How the Slave Bread of South Carolina became the bread of life to the enslaved 

Stephen Nartey October 19, 2022
Fresh made bread. Image via Wikimedia Commons

The Europeans relied heavily on enslaved females to do their cooking in South Carolina before and after the Civil War. Many of the cuisines in the United States largely originated from enslaved Africans who were in charge of the kitchen of their owners.

One of the experiments conducted by the enslaved in those kitchens was the baking of bread from rice grains instead of wheat, which was commonplace in the South, according to food etymologist Dann Woellert. The recipe was ripe plantain, ginger, and rice, which were mixed to bake a dense loaf of bread that took the form of sandwich bread.

Many of the enslaved who were brought from Liberia and Senegal were familiar with meals teased out of rice, thereby, producing bread from rice was more of practicing and preserving their native culture.

Oral history has it that when the enslaved were tasked to bake bread for their owners, they slashed down on the white flour and included more rice flour to the menu and ended up inventing what has become known as the slave bread of South Carolina.

They added at least 25 percent of rice flour to the wheat flour to bake the bread. It was initially known as Charleston Rice Bread or Southern American bread.

At some point because of the availability of the ingredients to bake their favorite bread, the enslaved relied on leftover broken rice, ground into a paste and cooked rice. They experimented with the broken rice and came up with a dish called rice grits, which is popular among the southerners.

In the 1800s, the recipe for rice grits took the form of sesame flour, peas and nutty benny cake, characteristic of African meals.

In its preparation, the enslaved women pounded the rice in mortar to generate fine flour which is used in the baking of the bread. However, they ended up with more broken grains than fine flour from the traditional method of processing the rice. The enslaved grew a liking for the dishes made out of broken rice and made it one of their traditional staples in the South.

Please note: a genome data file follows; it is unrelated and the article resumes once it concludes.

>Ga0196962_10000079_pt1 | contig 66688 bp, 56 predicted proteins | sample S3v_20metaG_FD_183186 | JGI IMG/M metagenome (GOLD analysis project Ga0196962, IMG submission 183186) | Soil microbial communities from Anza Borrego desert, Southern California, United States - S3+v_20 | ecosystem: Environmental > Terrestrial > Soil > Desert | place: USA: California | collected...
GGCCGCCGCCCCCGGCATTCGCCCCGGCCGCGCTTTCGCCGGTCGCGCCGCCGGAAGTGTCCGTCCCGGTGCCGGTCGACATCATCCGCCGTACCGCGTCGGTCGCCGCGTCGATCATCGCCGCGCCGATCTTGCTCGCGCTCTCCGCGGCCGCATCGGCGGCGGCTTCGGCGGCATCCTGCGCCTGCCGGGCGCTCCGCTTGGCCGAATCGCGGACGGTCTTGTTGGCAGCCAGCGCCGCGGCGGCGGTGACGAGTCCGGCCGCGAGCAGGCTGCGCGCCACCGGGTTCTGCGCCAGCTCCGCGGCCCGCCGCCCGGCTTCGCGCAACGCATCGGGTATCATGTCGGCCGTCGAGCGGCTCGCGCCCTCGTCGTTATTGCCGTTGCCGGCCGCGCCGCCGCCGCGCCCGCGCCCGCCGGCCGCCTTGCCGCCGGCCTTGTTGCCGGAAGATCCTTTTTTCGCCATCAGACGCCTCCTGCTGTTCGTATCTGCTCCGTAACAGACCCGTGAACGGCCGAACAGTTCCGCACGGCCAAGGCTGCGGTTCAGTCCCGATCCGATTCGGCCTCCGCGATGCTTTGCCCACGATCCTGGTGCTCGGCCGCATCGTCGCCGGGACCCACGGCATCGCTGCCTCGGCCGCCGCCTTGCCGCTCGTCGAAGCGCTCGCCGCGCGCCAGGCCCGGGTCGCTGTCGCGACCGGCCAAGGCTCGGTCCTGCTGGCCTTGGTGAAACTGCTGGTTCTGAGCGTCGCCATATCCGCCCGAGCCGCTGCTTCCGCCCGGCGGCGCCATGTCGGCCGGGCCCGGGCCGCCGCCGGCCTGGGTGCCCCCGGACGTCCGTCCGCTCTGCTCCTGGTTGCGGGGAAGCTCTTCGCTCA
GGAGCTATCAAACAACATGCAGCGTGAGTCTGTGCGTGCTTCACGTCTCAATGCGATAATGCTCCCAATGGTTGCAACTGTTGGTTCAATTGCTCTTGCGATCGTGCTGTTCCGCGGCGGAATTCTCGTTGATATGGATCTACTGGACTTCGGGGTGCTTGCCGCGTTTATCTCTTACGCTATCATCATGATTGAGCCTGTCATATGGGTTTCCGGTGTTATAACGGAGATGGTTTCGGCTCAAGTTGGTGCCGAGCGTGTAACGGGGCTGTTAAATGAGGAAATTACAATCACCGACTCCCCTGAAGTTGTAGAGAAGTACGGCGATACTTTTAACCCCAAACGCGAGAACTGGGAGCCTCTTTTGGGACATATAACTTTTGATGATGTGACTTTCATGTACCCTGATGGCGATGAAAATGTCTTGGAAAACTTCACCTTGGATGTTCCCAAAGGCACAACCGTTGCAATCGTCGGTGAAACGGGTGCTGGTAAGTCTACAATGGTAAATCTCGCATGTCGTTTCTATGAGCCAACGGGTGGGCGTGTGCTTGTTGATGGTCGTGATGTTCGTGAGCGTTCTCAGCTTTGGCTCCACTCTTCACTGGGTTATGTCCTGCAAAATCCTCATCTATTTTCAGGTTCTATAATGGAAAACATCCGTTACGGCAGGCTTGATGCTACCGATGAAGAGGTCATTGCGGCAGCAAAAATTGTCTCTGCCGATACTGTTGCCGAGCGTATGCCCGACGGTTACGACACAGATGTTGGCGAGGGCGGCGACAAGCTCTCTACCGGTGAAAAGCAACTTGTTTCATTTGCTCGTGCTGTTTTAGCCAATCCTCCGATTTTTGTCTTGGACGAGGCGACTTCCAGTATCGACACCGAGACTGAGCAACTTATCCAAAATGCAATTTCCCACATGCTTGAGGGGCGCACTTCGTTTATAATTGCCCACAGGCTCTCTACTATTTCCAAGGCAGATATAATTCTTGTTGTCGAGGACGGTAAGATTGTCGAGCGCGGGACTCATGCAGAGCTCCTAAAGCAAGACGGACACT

Another way the enslaved saved the military from South Carolina and Georgia was the use of the rice meals when it was difficult to get wheat in substantial quantities. The rice became a staple of survival for the military and poor in Charleston, and in some instances, used to soothe stomach upsets.

The association to rice dishes was mainly because rice farming was a mainstay in South Carolina and fueled their economy. That is why the region earned the name Carolina gold rice.

When the colonial authority experimented with rice seeds in Madagascar and realized it did well in the swampy soil, they replicated its success in South Carolina. With the influx of slaves in South Carolina and Savannah Georgia, the plantation owners capitalized on their presence, labor and commercialized production of rice.

The understanding of the enslaved of the soil condition and its fertility for rice production gave the slave owners an added advantage of making gains from the rice farms. Plantation owners began paying more monies to sailors to bring in more slaves from rice-growing regions of Africa to work on their farms.

The economy of South Carolina was partly built on their sweat and toil of the enslaved who worked day and night on the rice plantations. These enslaved who worked in South Carolina are the Gullah-Geechee people.

Last Edited by:Mildred Europa Taylor Updated: October 19, 2022


Must Read

Connect with us

Join our Mailing List to Receive Updates